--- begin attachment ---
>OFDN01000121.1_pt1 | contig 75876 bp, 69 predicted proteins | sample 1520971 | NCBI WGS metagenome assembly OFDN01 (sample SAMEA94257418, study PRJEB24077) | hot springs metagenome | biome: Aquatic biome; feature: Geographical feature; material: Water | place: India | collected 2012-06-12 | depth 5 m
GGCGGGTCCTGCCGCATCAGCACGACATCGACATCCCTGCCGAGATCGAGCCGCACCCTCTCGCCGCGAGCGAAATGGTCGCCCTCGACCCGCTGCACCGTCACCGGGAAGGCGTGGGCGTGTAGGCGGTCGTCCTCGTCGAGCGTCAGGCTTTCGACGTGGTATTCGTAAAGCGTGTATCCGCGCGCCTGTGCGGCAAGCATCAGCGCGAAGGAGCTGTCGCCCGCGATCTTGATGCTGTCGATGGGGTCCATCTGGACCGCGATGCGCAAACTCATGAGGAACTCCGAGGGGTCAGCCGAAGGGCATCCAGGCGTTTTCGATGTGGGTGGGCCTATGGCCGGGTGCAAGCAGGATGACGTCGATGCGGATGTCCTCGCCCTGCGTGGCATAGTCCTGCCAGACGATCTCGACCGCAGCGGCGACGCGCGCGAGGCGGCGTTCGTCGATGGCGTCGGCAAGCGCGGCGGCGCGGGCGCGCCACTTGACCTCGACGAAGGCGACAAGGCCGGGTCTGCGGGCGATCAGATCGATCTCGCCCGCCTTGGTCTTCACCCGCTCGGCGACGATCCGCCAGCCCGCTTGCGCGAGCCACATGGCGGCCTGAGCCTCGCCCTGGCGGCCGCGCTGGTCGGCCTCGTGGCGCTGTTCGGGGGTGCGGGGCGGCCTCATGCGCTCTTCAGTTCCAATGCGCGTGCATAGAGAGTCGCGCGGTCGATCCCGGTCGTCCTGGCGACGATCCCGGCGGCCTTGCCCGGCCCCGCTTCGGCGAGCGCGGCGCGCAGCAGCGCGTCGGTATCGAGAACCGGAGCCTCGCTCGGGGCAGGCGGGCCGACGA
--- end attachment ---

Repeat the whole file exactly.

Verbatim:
>OFDN01000121.1_pt1 | contig 75876 bp, 69 predicted proteins | sample 1520971 | NCBI WGS metagenome assembly OFDN01 (sample SAMEA94257418, study PRJEB24077) | hot springs metagenome | biome: Aquatic biome; feature: Geographical feature; material: Water | place: India | collected 2012-06-12 | depth 5 m
GGCGGGTCCTGCCGCATCAGCACGACATCGACATCCCTGCCGAGATCGAGCCGCACCCTCTCGCCGCGAGCGAAATGGTCGCCCTCGACCCGCTGCACCGTCACCGGGAAGGCGTGGGCGTGTAGGCGGTCGTCCTCGTCGAGCGTCAGGCTTTCGACGTGGTATTCGTAAAGCGTGTATCCGCGCGCCTGTGCGGCAAGCATCAGCGCGAAGGAGCTGTCGCCCGCGATCTTGATGCTGTCGATGGGGTCCATCTGGACCGCGATGCGCAAACTCATGAGGAACTCCGAGGGGTCAGCCGAAGGGCATCCAGGCGTTTTCGATGTGGGTGGGCCTATGGCCGGGTGCAAGCAGGATGACGTCGATGCGGATGTCCTCGCCCTGCGTGGCATAGTCCTGCCAGACGATCTCGACCGCAGCGGCGACGCGCGCGAGGCGGCGTTCGTCGATGGCGTCGGCAAGCGCGGCGGCGCGGGCGCGCCACTTGACCTCGACGAAGGCGACAAGGCCGGGTCTGCGGGCGATCAGATCGATCTCGCCCGCCTTGGTCTTCACCCGCTCGGCGACGATCCGCCAGCCCGCTTGCGCGAGCCACATGGCGGCCTGAGCCTCGCCCTGGCGGCCGCGCTGGTCGGCCTCGTGGCGCTGTTCGGGGGTGCGGGGCGGCCTCATGCGCTCTTCAGTTCCAATGCGCGTGCATAGAGAGTCGCGCGGTCGATCCCGGTCGTCCTGGCGACGATCCCGGCGGCCTTGCCCGGCCCCGCTTCGGCGAGCGCGGCGCGCAGCAGCGCGTCGGTATCGAGAACCGGAGCCTCGCTCGGGGCAGGCGGGCCGACGA